PETA insists that the book with photographs the simian took of itself infringed upon the animal’s right of ownership.
This playful monkey with a surprisingly human smile and some serious selfie skills took the spotlight Wednesday as a federal appeals court entertained a debate as to whether an animal could hold a copyright for these selfie photos. Photographer David Slater included the photo in a book. An animal rights group sued on behalf of Naruto, contending the photographer infringed on the monkey’s rights.
During a hearing, a three-judge panel of the U.S. 9th Circuit Court of Appeals considered a lawsuit by an Indonesian macaque named Naruto. The animal allegedly grabbed a photographer’s camera in 2011 and snapped a self-portrait. The court appeared to be doubting the validity of the claim that a monkey had proceeded with to sue for copyright protection.
“It is absurd to say a monkey can sue for copyright infringement,” Angela Dunning, an attorney for the photographer, told the court during a hearing in San Francisco. “Naruto can’t benefit financially from his work. He is a monkey.”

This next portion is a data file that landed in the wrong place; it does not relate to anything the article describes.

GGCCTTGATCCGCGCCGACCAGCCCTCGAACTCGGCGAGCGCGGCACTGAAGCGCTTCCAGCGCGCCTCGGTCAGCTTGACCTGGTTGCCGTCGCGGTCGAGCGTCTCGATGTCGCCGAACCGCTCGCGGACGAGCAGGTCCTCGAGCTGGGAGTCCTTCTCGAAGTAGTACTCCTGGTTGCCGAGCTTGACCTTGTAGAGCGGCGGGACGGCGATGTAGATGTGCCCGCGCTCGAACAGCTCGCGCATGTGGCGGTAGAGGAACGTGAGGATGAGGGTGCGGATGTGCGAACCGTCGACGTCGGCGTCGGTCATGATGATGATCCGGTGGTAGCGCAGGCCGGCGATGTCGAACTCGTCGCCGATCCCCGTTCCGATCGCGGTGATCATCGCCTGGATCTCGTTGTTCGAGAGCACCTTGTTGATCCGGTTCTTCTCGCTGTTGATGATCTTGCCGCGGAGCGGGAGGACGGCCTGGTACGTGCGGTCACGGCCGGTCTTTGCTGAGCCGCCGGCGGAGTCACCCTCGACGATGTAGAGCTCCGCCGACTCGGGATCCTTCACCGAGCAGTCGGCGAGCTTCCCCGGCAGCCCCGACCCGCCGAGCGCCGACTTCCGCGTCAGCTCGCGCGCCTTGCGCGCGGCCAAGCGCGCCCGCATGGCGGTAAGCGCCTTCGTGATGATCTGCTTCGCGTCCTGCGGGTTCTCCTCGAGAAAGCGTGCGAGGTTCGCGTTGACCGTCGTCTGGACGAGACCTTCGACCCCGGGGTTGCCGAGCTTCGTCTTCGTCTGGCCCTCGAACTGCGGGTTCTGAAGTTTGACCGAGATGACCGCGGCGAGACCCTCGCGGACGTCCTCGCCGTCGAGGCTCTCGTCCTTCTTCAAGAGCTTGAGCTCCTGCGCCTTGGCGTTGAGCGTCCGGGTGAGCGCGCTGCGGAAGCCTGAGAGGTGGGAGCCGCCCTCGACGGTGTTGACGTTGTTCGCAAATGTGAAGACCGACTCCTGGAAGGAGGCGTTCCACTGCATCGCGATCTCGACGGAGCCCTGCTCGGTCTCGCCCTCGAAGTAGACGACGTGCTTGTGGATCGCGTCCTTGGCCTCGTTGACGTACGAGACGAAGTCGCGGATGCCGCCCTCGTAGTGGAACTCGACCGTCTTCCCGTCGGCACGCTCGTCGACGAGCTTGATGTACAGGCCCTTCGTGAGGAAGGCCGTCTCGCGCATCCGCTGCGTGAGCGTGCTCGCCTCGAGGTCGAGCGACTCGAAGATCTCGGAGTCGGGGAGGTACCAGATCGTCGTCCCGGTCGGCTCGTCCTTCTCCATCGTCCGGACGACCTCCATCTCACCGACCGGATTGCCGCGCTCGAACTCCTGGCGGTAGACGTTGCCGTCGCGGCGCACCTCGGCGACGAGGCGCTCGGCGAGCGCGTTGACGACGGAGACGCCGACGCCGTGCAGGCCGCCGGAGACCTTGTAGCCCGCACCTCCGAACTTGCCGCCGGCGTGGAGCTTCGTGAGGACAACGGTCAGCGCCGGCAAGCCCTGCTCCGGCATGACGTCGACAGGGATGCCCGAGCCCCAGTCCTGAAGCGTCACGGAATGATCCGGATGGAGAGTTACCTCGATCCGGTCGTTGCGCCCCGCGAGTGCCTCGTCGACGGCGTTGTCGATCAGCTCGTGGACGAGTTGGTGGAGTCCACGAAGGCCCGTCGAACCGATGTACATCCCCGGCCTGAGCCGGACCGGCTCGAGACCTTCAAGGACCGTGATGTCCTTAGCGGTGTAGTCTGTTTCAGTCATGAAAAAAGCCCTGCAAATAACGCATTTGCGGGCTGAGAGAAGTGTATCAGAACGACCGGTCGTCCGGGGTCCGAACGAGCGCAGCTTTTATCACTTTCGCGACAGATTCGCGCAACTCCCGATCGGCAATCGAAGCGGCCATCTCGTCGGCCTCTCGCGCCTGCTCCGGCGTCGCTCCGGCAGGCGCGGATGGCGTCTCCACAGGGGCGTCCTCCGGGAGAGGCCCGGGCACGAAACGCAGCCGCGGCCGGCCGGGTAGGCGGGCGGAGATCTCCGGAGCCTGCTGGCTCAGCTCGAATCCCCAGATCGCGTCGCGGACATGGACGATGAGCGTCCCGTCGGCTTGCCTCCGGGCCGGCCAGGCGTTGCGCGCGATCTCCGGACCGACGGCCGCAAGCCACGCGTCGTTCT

Jeffrey Kerr, general counsel to PETA, speaks to reporters outside of the 9th U.S. Circuit Court of Appeals in San Francisco, on Wednesday. PETA sought a court order in 2015 allowing it to administer all proceeds from the photos to benefit the monkey.
“We have to look at the word ‘authorship’ in the broadest sense,” he said.
The judges grilled him on why PETA has status to represent Naruto and said that “having genuine care for the animal” isn’t enough to establish “next friend” relationship, which is required to represent the monkey in court.
The judges did not issue a ruling Wednesday.